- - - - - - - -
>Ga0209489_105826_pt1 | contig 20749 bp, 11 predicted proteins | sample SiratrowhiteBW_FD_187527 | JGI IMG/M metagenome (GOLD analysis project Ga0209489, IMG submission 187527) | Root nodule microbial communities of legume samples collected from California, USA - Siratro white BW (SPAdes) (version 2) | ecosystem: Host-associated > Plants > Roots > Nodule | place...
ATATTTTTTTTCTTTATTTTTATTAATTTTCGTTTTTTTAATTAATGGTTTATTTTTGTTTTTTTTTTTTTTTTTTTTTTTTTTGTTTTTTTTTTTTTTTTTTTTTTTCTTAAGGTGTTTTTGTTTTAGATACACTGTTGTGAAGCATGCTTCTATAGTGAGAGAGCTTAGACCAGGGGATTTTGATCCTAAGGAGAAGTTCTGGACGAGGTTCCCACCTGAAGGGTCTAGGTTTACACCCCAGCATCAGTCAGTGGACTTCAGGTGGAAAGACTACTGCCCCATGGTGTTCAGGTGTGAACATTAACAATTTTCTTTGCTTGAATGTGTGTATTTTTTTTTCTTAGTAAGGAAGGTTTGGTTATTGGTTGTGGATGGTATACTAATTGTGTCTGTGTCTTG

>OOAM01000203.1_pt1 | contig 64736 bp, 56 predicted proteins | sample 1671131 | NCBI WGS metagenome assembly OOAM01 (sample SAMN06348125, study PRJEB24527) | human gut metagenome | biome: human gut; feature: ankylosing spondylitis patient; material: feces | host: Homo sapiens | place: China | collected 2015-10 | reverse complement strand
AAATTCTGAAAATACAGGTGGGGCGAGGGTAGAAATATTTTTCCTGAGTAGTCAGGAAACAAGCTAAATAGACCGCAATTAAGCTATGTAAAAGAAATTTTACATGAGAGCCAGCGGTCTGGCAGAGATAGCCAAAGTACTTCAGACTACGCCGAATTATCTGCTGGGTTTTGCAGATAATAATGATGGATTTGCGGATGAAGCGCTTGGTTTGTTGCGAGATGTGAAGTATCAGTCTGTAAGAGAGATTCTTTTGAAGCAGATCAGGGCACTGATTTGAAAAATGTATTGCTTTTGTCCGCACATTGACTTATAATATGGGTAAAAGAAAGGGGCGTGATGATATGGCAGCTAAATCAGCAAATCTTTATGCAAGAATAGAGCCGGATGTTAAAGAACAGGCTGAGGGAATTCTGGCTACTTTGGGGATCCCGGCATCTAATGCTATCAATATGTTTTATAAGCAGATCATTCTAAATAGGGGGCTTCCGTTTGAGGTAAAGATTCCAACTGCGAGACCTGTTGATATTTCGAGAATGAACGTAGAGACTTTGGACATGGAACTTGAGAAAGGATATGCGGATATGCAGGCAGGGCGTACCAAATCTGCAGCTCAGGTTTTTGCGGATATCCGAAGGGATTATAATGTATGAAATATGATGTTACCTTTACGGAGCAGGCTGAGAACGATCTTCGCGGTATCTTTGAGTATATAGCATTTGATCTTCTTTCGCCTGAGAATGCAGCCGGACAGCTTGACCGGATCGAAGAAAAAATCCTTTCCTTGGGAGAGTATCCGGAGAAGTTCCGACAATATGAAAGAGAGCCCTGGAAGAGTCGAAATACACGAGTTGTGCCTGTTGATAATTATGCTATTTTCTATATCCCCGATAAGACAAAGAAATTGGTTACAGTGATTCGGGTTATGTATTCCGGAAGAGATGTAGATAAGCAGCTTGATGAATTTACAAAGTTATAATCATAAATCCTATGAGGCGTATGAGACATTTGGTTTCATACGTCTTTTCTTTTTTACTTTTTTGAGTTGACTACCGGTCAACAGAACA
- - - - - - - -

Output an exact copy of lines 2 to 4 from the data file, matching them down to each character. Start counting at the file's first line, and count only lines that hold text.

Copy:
ATATTTTTTTTCTTTATTTTTATTAATTTTCGTTTTTTTAATTAATGGTTTATTTTTGTTTTTTTTTTTTTTTTTTTTTTTTTTGTTTTTTTTTTTTTTTTTTTTTTTCTTAAGGTGTTTTTGTTTTAGATACACTGTTGTGAAGCATGCTTCTATAGTGAGAGAGCTTAGACCAGGGGATTTTGATCCTAAGGAGAAGTTCTGGACGAGGTTCCCACCTGAAGGGTCTAGGTTTACACCCCAGCATCAGTCAGTGGACTTCAGGTGGAAAGACTACTGCCCCATGGTGTTCAGGTGTGAACATTAACAATTTTCTTTGCTTGAATGTGTGTATTTTTTTTTCTTAGTAAGGAAGGTTTGGTTATTGGTTGTGGATGGTATACTAATTGTGTCTGTGTCTTG

>OOAM01000203.1_pt1 | contig 64736 bp, 56 predicted proteins | sample 1671131 | NCBI WGS metagenome assembly OOAM01 (sample SAMN06348125, study PRJEB24527) | human gut metagenome | biome: human gut; feature: ankylosing spondylitis patient; material: feces | host: Homo sapiens | place: China | collected 2015-10 | reverse complement strand
AAATTCTGAAAATACAGGTGGGGCGAGGGTAGAAATATTTTTCCTGAGTAGTCAGGAAACAAGCTAAATAGACCGCAATTAAGCTATGTAAAAGAAATTTTACATGAGAGCCAGCGGTCTGGCAGAGATAGCCAAAGTACTTCAGACTACGCCGAATTATCTGCTGGGTTTTGCAGATAATAATGATGGATTTGCGGATGAAGCGCTTGGTTTGTTGCGAGATGTGAAGTATCAGTCTGTAAGAGAGATTCTTTTGAAGCAGATCAGGGCACTGATTTGAAAAATGTATTGCTTTTGTCCGCACATTGACTTATAATATGGGTAAAAGAAAGGGGCGTGATGATATGGCAGCTAAATCAGCAAATCTTTATGCAAGAATAGAGCCGGATGTTAAAGAACAGGCTGAGGGAATTCTGGCTACTTTGGGGATCCCGGCATCTAATGCTATCAATATGTTTTATAAGCAGATCATTCTAAATAGGGGGCTTCCGTTTGAGGTAAAGATTCCAACTGCGAGACCTGTTGATATTTCGAGAATGAACGTAGAGACTTTGGACATGGAACTTGAGAAAGGATATGCGGATATGCAGGCAGGGCGTACCAAATCTGCAGCTCAGGTTTTTGCGGATATCCGAAGGGATTATAATGTATGAAATATGATGTTACCTTTACGGAGCAGGCTGAGAACGATCTTCGCGGTATCTTTGAGTATATAGCATTTGATCTTCTTTCGCCTGAGAATGCAGCCGGACAGCTTGACCGGATCGAAGAAAAAATCCTTTCCTTGGGAGAGTATCCGGAGAAGTTCCGACAATATGAAAGAGAGCCCTGGAAGAGTCGAAATACACGAGTTGTGCCTGTTGATAATTATGCTATTTTCTATATCCCCGATAAGACAAAGAAATTGGTTACAGTGATTCGGGTTATGTATTCCGGAAGAGATGTAGATAAGCAGCTTGATGAATTTACAAAGTTATAATCATAAATCCTATGAGGCGTATGAGACATTTGGTTTCATACGTCTTTTCTTTTTTACTTTTTTGAGTTGACTACCGGTCAACAGAACA